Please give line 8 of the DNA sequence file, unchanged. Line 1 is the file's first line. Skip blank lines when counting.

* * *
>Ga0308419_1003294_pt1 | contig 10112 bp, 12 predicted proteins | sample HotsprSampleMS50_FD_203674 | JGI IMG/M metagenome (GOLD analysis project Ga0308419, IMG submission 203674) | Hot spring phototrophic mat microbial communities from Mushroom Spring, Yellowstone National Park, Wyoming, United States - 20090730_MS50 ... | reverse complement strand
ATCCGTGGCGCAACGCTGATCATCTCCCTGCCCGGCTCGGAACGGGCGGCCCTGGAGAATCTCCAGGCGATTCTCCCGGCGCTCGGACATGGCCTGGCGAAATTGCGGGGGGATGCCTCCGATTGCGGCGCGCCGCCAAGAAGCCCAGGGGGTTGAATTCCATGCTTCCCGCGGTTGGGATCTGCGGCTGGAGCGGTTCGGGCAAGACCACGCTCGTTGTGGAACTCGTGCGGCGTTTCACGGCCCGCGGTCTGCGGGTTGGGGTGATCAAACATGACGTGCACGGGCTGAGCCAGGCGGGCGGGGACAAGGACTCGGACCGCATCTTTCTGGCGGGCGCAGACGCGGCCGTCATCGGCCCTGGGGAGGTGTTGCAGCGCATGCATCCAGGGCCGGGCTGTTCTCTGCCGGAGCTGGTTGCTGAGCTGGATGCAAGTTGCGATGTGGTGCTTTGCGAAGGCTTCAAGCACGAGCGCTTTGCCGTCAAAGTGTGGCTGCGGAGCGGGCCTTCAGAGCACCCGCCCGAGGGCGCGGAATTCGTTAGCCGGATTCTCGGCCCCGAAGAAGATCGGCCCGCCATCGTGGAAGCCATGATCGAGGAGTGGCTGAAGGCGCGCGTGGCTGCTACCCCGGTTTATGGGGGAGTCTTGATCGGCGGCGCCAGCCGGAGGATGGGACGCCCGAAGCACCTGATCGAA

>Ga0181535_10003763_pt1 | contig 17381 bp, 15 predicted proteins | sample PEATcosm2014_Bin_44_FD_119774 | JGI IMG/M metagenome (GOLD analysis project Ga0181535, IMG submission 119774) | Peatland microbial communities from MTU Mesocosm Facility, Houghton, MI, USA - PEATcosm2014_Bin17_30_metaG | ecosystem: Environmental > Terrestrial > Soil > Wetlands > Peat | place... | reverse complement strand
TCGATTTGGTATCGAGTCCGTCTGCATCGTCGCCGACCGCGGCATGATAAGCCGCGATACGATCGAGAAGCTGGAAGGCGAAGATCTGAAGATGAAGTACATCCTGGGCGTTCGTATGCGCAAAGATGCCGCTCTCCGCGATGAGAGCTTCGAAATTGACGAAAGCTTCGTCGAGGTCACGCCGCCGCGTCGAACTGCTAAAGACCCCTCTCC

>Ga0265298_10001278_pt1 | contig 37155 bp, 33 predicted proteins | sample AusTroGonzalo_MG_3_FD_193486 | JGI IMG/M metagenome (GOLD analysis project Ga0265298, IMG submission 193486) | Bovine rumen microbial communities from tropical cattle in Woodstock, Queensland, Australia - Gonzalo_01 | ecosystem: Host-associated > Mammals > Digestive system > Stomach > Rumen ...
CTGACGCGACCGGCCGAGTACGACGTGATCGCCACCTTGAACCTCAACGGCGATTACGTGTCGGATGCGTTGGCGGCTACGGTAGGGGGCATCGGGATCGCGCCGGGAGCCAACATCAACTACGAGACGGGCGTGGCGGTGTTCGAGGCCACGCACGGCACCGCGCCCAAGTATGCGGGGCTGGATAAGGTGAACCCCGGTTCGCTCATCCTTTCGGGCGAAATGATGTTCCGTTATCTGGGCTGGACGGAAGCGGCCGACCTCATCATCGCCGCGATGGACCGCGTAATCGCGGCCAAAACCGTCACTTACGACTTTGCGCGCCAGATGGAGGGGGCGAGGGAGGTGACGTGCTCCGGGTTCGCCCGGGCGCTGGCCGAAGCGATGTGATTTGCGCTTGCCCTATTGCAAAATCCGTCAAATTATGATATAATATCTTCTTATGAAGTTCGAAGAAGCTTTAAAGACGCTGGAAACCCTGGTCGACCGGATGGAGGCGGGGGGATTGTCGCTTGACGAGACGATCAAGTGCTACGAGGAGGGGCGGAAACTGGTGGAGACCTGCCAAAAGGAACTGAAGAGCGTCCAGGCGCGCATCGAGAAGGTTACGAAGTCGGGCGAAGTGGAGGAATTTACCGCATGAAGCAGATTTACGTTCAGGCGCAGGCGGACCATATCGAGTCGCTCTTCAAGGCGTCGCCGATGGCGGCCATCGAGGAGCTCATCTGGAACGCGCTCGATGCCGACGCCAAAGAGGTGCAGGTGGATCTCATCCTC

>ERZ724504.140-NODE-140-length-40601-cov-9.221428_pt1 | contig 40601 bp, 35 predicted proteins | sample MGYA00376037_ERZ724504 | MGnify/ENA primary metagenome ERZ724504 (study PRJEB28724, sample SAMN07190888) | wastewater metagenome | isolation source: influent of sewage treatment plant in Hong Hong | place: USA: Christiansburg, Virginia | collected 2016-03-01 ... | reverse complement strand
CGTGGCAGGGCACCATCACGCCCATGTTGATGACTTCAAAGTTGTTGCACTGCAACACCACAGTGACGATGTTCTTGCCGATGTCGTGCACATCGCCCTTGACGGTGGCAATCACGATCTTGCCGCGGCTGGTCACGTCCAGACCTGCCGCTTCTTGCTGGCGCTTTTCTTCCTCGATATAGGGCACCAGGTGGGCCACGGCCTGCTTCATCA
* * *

CGTGGCAGGGCACCATCACGCCCATGTTGATGACTTCAAAGTTGTTGCACTGCAACACCACAGTGACGATGTTCTTGCCGATGTCGTGCACATCGCCCTTGACGGTGGCAATCACGATCTTGCCGCGGCTGGTCACGTCCAGACCTGCCGCTTCTTGCTGGCGCTTTTCTTCCTCGATATAGGGCACCAGGTGGGCCACGGCCTGCTTCATCA